Even though the Soviet occupation of Afghanistan is often viewed as their Vietnam, there are suprisingly few books on the subject. The books that do exist often derive from the experiences of a particular journalist or soldier. While such books are extremely valuable, they do not provide an overall treatment of the war and its relevance to the wider world.
Mark Galeotti provides a more historical and wider view of the war. He discusses the Soviet Union's involvement in the war and its effects on that country. He particularly addresses the argument that the war in Afghanistan was central to the fall of the Soviet Union. In pursuing this argument, a detailed and compelling analysis of the effects of the war upon the Soviet Union is provided.
The major problem with the book is that at times it feels spotty. Galeotti sometimes exhaustively focuses on issues that are tangential to his argument, such as the role of Afghan veterans in Soviet/Russian society, while providing only adequate amounts of detail on the actual war in Afghanistan. The overall history of military operations is covered very briefly. In particular, analysis of military effectiveness focuses almost entirely on tactics and does not attempt a detailed appraisal of flaws/strengths in Soviet strategy.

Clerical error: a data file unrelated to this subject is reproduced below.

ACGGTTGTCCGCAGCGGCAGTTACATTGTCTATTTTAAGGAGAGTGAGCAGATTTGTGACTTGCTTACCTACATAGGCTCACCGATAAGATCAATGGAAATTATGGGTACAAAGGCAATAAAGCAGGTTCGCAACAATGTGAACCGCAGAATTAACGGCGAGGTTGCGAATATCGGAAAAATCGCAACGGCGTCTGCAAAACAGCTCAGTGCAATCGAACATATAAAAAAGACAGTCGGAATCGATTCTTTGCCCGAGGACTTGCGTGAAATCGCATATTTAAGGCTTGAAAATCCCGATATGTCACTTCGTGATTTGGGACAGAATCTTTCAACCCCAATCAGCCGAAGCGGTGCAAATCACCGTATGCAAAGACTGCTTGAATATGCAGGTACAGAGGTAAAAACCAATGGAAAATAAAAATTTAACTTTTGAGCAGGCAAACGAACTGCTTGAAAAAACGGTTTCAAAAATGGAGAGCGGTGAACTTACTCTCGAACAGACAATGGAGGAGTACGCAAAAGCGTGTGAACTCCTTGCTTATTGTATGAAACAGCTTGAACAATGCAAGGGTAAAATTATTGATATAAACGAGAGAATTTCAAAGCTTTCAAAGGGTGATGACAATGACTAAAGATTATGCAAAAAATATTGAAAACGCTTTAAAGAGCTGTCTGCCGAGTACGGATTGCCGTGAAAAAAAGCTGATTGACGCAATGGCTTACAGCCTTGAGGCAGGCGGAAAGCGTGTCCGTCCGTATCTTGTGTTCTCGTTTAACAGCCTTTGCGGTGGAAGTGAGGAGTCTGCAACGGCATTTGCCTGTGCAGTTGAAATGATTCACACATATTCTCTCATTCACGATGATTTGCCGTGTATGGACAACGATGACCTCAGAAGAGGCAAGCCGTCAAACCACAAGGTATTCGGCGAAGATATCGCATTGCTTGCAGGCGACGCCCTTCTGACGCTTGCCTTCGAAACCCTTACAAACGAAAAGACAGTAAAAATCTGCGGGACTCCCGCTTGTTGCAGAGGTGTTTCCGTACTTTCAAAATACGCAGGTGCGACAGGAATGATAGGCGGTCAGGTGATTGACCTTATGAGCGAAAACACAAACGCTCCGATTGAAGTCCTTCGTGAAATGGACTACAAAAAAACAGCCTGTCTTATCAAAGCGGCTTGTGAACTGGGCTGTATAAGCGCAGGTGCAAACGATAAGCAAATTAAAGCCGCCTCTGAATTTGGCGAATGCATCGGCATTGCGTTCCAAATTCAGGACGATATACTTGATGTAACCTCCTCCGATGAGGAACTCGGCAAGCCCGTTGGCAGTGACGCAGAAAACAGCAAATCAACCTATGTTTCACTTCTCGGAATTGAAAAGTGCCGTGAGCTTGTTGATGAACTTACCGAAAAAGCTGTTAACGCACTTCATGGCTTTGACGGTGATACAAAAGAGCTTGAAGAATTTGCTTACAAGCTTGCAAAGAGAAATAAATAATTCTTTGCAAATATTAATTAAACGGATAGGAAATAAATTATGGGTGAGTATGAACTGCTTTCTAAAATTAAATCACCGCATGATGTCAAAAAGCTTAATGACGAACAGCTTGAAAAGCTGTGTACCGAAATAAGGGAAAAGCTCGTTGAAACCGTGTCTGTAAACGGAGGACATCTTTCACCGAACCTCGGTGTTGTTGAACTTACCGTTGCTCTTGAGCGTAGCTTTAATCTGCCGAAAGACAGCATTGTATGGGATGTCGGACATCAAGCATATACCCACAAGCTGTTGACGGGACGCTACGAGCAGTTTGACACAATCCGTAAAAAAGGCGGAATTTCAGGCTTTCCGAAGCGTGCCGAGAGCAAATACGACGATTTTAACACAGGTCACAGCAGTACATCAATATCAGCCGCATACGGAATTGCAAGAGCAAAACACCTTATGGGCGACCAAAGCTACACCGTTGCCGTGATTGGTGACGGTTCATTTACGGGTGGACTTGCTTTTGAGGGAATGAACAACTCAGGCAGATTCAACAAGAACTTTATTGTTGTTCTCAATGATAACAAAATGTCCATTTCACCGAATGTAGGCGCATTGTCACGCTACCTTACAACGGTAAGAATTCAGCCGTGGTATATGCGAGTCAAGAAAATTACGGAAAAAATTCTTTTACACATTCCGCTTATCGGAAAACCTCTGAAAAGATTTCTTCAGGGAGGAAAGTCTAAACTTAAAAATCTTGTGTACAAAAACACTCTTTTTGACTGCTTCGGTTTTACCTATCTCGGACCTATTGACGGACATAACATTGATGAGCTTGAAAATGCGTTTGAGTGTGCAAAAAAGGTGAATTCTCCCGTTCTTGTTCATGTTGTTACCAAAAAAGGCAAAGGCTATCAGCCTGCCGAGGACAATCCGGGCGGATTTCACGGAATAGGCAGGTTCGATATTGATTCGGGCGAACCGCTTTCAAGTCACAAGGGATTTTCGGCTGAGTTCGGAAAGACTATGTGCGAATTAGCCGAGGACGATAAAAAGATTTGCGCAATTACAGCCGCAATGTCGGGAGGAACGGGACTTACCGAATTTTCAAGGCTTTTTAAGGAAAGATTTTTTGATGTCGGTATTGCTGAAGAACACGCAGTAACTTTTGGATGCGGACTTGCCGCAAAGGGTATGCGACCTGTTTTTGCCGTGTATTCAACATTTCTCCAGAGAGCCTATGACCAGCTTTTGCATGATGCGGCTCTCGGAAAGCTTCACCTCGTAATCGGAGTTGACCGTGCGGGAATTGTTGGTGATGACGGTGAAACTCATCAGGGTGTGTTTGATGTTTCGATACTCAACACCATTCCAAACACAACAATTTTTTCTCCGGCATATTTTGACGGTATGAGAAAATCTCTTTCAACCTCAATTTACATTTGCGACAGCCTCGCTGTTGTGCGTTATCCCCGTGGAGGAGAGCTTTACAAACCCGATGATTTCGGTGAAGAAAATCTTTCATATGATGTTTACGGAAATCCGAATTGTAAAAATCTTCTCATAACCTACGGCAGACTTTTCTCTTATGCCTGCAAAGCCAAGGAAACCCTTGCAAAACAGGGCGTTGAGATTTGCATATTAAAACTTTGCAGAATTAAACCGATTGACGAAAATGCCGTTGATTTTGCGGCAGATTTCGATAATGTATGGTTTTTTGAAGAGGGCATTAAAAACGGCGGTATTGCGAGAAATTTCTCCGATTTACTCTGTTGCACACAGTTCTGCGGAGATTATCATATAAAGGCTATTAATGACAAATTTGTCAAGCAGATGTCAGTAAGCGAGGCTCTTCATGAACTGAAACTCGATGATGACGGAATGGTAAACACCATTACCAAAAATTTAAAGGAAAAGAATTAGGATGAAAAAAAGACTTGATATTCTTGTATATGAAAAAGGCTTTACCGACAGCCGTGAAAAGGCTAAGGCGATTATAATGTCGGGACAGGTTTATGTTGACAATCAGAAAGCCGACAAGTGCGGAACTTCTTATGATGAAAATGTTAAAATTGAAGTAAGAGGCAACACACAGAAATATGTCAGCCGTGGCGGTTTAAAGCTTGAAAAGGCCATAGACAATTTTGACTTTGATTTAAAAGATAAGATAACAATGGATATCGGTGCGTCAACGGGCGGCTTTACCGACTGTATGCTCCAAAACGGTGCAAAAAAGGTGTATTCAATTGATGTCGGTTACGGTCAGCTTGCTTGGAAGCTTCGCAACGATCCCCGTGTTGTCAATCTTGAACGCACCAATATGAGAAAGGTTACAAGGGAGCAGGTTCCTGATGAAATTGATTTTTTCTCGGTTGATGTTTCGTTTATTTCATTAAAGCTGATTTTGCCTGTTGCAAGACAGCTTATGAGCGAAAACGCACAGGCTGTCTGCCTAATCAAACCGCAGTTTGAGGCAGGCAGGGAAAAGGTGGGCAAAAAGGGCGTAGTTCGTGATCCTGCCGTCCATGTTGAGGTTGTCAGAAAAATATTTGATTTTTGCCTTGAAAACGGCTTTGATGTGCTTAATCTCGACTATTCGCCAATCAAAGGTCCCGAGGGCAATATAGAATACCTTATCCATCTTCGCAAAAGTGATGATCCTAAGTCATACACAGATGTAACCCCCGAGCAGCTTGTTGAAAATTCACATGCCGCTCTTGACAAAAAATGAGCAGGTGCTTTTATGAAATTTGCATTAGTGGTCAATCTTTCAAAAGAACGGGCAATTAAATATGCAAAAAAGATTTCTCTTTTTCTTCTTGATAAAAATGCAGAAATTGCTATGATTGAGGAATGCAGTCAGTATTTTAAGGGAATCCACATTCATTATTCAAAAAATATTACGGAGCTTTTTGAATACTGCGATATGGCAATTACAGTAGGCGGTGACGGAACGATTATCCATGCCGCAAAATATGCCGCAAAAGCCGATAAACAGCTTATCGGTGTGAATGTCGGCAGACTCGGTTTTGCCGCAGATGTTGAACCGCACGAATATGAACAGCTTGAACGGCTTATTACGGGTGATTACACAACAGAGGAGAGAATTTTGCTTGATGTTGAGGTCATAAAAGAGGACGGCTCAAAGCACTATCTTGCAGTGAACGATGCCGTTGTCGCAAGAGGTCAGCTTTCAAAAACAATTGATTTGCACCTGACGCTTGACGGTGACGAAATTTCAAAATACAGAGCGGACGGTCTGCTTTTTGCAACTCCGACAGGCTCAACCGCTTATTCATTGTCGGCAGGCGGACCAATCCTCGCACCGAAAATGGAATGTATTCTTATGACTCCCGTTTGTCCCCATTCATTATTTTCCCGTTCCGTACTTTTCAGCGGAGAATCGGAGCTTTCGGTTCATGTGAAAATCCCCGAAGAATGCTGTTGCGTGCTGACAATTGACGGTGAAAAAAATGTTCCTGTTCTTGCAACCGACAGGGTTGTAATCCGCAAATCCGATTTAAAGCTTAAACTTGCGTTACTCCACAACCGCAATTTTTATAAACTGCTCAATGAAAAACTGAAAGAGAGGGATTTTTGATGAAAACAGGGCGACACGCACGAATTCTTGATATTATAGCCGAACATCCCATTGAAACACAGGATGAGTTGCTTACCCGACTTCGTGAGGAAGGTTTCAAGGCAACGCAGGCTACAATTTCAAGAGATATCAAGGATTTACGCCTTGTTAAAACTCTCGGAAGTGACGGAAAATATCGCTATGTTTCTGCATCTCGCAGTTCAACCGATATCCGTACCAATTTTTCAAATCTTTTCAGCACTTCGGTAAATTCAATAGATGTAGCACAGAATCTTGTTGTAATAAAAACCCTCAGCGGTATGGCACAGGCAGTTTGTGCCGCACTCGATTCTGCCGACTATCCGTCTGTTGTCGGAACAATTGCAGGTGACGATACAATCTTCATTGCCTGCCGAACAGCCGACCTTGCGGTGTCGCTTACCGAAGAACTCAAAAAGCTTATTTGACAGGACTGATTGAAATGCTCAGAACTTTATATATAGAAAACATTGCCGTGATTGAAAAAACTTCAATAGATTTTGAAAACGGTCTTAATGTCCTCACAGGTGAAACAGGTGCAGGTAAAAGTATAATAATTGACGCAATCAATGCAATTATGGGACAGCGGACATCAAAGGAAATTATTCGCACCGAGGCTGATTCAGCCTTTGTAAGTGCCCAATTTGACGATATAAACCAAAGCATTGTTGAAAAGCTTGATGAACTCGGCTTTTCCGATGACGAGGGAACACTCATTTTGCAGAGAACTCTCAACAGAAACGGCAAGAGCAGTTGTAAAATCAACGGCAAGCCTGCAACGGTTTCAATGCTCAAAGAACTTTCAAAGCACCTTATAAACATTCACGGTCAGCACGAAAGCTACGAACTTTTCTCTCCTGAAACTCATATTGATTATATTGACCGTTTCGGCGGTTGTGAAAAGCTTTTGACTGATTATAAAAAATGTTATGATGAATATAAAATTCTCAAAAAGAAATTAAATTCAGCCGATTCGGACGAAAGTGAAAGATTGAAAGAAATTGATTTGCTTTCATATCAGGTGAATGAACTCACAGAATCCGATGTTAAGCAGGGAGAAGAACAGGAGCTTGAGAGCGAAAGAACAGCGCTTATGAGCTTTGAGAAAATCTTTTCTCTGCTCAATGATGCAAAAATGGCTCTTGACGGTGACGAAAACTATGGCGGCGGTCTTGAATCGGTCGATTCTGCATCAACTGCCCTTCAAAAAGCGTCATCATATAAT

Nevertheless, this is a very strong book and certainly vital reading for understanding the importance of the Soviet war in Afghanistan.